All told, in the last eight years, I’ve read 438 books, including 82 books in 2018.

I’m undoubtedly proud of that figure, although I continue to have my work cut out for me.

At the start of 2018, the amount of books on my to-read list on Goodreads had yet to eclipse 300. Now, the list is quickly nearing 600 volumes, with more added almost every time I visit the site.

If I thought college was detrimental to my reading goals, I have another thing coming once I matriculate to medical school and, later, begin residency.

But, I digress.

To accomplish this resolution, I planned to devote about a half-hour to 45 minutes every day to reading, which I estimated would allow me to complete about one book every week.

Although I believed it would take a “Herculean summoning of willpower and time management” to make reading into a habit, it became far simpler over time. 

I typically read while eating breakfast and lunch, with my book set in a book stand, as well as during breaks at work and before bed.

During the four months I spent prepping for the MCAT from January to April, I only read 7 books. In the eight months that followed, I made up for lost time, reading 74 books, averaging about 2.3 books read per week.  

I wrote another companion piece to this post, Lesson Learned from Reading 82 Books, about the most important books I read in 2018.

6. Invest $2500

I was fortunate to be offered an inordinate amount of overtime this year, working about 55 hours a week on average throughout 2018.

Despite this windfall, I still had to allow for real-world expenses, the bane of every millenial’s existence.

Through prudent budgeting, I found ways to reduced my consumption precipitously.

I switched to a prepaid cell phone plan, ordered staple food items from the Internet in bulk, dined out at most twice a month, and carpooled to work as frequently as possible.

I also tracked my expenses judiciously in Mint, a web-based and mobile application. Mint collates information from my checking and savings accounts, as well as my investments, to provide me with a seamless financial health report.

Taking these steps allowed me to exceed this investing goal, setting up a Roth IRA and making regular contributions to a high-yield savings account. 

7. Qualify for the Boston Marathon (BMQ) and Run 2018 Kilometers

As my About Frizzly page suggests, I live to run and run to live.

In 2018, I met a few incredible running milestones, competing in my seventh marathon, setting a new personal record (PR) in a 5K race with a time of 37:03, and running more than 1,000 miles for the first time in my life.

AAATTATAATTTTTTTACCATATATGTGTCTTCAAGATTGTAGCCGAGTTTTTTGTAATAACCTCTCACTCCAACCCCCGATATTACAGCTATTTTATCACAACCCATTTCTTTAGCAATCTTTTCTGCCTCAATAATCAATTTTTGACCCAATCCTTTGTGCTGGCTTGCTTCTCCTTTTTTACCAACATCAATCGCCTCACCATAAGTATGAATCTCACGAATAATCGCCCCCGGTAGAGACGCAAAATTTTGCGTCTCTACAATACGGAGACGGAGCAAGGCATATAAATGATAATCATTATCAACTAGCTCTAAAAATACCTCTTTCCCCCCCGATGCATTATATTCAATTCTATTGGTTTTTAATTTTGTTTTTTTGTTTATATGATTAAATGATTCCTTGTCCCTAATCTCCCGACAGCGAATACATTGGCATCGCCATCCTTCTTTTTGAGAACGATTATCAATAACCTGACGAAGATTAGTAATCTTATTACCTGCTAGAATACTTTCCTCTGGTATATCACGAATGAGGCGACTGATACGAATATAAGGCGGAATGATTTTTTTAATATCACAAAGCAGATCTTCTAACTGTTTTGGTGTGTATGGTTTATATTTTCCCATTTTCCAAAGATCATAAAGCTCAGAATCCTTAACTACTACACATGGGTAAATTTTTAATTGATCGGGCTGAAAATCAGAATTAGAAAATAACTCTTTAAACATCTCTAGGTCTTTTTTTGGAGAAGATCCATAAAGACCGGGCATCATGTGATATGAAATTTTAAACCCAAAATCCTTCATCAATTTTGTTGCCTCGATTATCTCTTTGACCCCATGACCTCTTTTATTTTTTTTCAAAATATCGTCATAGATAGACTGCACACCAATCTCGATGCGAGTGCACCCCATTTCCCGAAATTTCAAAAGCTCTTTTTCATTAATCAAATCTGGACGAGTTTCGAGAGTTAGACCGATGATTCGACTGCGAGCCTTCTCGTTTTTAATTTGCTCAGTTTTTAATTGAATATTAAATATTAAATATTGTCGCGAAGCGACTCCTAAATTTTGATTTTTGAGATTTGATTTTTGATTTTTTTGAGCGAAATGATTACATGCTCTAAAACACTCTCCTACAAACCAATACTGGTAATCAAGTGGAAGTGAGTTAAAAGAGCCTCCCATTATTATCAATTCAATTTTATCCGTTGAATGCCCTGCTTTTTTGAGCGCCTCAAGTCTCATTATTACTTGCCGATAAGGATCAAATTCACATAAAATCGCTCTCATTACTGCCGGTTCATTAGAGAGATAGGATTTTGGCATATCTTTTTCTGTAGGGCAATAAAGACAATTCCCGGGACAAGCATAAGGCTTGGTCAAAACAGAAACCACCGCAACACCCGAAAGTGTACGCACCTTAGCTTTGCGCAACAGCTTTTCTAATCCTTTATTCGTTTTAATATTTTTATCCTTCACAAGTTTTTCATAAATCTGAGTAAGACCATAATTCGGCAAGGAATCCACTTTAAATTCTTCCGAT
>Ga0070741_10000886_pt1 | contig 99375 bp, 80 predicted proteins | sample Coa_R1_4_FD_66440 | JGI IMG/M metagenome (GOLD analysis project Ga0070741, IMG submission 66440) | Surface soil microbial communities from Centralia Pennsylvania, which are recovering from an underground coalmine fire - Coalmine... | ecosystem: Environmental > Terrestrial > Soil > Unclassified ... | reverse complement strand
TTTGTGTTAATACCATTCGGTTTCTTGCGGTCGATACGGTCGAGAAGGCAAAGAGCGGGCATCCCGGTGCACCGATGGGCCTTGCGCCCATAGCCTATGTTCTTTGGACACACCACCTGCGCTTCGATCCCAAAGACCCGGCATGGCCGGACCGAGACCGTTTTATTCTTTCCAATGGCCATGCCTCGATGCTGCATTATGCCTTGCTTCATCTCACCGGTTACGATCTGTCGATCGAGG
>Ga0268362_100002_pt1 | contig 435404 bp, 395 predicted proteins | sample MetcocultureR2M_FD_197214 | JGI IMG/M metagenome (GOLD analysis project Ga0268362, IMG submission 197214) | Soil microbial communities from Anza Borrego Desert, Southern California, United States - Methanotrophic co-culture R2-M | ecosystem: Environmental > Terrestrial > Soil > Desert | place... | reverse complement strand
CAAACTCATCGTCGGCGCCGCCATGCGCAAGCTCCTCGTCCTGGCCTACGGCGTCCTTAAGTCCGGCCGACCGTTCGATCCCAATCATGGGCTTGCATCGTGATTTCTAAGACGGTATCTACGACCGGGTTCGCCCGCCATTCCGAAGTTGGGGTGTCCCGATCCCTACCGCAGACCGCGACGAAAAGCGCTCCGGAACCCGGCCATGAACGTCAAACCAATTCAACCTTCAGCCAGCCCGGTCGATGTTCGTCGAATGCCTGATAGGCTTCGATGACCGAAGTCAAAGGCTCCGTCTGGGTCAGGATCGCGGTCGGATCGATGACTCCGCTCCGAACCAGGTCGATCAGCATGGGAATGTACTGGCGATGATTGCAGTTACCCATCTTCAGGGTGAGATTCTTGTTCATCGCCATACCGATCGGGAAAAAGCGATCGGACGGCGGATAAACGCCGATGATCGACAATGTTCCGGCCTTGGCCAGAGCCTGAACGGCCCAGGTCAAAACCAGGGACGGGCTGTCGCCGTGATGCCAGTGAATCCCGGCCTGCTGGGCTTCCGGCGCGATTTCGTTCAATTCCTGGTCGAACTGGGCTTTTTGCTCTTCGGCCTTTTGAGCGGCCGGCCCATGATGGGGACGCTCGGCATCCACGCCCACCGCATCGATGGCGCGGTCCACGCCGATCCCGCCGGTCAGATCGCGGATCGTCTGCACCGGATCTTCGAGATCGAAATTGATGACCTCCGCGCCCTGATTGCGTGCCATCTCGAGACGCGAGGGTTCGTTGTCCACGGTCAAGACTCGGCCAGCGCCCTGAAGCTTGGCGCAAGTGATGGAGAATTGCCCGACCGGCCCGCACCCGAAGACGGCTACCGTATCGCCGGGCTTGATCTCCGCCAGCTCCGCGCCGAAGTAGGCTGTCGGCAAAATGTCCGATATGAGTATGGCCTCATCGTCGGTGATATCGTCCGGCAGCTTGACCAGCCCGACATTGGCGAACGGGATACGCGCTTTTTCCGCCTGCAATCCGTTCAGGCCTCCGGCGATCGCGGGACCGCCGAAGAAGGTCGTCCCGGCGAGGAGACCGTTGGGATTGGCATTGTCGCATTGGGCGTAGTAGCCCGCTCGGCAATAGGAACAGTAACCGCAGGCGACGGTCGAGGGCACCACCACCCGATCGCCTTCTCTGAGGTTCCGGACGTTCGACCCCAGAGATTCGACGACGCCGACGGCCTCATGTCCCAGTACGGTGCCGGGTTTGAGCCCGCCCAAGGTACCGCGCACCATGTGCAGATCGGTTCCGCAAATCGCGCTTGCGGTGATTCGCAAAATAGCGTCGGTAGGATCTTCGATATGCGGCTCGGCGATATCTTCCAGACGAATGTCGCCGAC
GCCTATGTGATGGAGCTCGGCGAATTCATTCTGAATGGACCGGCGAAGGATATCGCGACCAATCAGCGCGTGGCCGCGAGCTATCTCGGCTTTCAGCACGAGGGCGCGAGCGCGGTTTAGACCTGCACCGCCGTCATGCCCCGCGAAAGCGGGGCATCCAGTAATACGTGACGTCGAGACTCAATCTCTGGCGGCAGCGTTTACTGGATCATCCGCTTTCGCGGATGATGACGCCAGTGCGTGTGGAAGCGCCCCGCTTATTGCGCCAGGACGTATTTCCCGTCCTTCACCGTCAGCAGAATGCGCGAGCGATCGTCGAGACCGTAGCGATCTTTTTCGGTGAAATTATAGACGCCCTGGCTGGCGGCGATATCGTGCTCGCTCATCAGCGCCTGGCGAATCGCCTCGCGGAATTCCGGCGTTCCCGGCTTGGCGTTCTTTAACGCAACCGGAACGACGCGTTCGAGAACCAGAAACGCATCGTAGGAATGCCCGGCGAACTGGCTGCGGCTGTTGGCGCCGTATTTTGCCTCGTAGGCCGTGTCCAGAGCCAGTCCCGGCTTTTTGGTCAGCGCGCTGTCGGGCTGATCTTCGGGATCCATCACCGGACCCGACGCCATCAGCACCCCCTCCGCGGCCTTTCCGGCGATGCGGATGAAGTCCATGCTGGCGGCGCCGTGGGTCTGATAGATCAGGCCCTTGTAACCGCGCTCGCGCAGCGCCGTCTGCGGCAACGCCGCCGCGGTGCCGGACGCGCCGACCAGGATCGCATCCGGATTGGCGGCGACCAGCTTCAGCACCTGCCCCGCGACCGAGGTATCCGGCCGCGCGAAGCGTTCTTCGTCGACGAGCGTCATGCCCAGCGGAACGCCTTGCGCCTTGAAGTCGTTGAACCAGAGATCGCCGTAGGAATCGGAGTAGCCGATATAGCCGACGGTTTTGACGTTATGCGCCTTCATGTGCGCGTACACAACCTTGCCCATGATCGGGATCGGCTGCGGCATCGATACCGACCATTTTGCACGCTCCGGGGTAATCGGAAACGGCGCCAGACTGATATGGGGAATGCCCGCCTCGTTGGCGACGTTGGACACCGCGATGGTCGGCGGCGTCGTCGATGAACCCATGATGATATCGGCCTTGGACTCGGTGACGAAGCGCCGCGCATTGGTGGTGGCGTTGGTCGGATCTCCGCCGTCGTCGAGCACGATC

Despite these successes, I failed to qualify for the Boston Marathon or achieve my goal of running 2018 kilometers.

A particularly pernicious injury to ligaments in my right ankle cut my season short in mid-October. Since then, I’ve run about fifteen miles in total, at first attempting to run past the minor pain and eventually succumbing to it and undertaking long-term recovery. 

At present, my ankle injury has yet to resolve, calling into question my future pursuits in running. Though I’m planning to undertake a similar resolution for 2019, I do not plan to set a mileage goal, as my lingering injury might delay the start of my season until February or–cringe–even later in the year.

In total, I ran 1,002 miles this year, surpassing my previous PR of 909 miles in 2015, but still far from my goal of 1,254 miles.

Once I am able to return to running in full stride, I hope to detail my training regimen here as well as the steps I’m taking to stay injury-free moving forward.

8. Scoring a 520 on the MCAT

I had particularly high hopes of scoring in the 98th percentile on the Medical College Admission Test (MCAT). In fact, the day after publishing my resolutions for 2018, I began studying for 103 days consecutively for at least two hours daily.

The hard work paid off. Albeit a far cry from a 520, I scored a 517 on the exam, landing me in the 95th percentile and providing me with a competitive advantage in applications to top-tier medical schools.

I’ve previously written about my MCAT plan of attack, which was subject to immense changes once I began studying in earnest this year, and have also published an exhaustive list of free MCAT resources to aid other students from disadvantaged backgrounds.

Thanks for joining me on this wild journey!

2 thoughts on “2018: A Year in Numbers”

  1. Do you find yourself reading mostly nonfiction? And how is your retention? The quicker I move to another piece (game, book, film, anything), the less I’m liable to remember.

    Really anticipating that training regimen. Our last conversation left me wanting a lot more.

    1. It’s about 70:30 non-fiction:fiction; I always find myself wanting to read more about the real world than those that are imaginary, but obviously there’s immense value in fiction.

      I agree that retention is always prone to fall to the wayside as you move more quickly through content.

      I have another post in the works about how I boost retention– the gist: take notes after consuming material, use mnemonics, and consider a flashcard program like Anki if you want to increase the likelihood of long-term retention.